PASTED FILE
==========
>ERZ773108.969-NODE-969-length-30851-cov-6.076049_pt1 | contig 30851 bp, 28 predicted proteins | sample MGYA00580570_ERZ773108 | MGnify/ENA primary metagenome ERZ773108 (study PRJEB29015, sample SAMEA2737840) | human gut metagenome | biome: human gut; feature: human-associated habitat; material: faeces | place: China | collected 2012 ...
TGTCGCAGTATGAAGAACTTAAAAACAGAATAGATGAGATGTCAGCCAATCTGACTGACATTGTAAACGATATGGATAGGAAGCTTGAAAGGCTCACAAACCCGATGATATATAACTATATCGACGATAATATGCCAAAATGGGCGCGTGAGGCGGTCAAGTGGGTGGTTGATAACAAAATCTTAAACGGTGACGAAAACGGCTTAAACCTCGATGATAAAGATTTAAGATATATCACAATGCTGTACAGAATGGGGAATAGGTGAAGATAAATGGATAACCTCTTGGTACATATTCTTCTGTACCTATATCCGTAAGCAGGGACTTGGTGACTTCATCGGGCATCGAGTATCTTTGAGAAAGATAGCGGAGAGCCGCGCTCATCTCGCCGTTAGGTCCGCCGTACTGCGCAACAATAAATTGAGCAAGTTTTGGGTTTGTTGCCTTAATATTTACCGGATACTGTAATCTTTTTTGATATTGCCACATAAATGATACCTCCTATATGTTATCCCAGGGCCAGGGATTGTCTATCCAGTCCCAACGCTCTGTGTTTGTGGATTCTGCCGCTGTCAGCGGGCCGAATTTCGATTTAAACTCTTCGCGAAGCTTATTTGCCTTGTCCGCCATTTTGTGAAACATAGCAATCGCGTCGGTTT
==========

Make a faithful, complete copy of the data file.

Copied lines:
>ERZ773108.969-NODE-969-length-30851-cov-6.076049_pt1 | contig 30851 bp, 28 predicted proteins | sample MGYA00580570_ERZ773108 | MGnify/ENA primary metagenome ERZ773108 (study PRJEB29015, sample SAMEA2737840) | human gut metagenome | biome: human gut; feature: human-associated habitat; material: faeces | place: China | collected 2012 ...
TGTCGCAGTATGAAGAACTTAAAAACAGAATAGATGAGATGTCAGCCAATCTGACTGACATTGTAAACGATATGGATAGGAAGCTTGAAAGGCTCACAAACCCGATGATATATAACTATATCGACGATAATATGCCAAAATGGGCGCGTGAGGCGGTCAAGTGGGTGGTTGATAACAAAATCTTAAACGGTGACGAAAACGGCTTAAACCTCGATGATAAAGATTTAAGATATATCACAATGCTGTACAGAATGGGGAATAGGTGAAGATAAATGGATAACCTCTTGGTACATATTCTTCTGTACCTATATCCGTAAGCAGGGACTTGGTGACTTCATCGGGCATCGAGTATCTTTGAGAAAGATAGCGGAGAGCCGCGCTCATCTCGCCGTTAGGTCCGCCGTACTGCGCAACAATAAATTGAGCAAGTTTTGGGTTTGTTGCCTTAATATTTACCGGATACTGTAATCTTTTTTGATATTGCCACATAAATGATACCTCCTATATGTTATCCCAGGGCCAGGGATTGTCTATCCAGTCCCAACGCTCTGTGTTTGTGGATTCTGCCGCTGTCAGCGGGCCGAATTTCGATTTAAACTCTTCGCGAAGCTTATTTGCCTTGTCCGCCATTTTGTGAAACATAGCAATCGCGTCGGTTT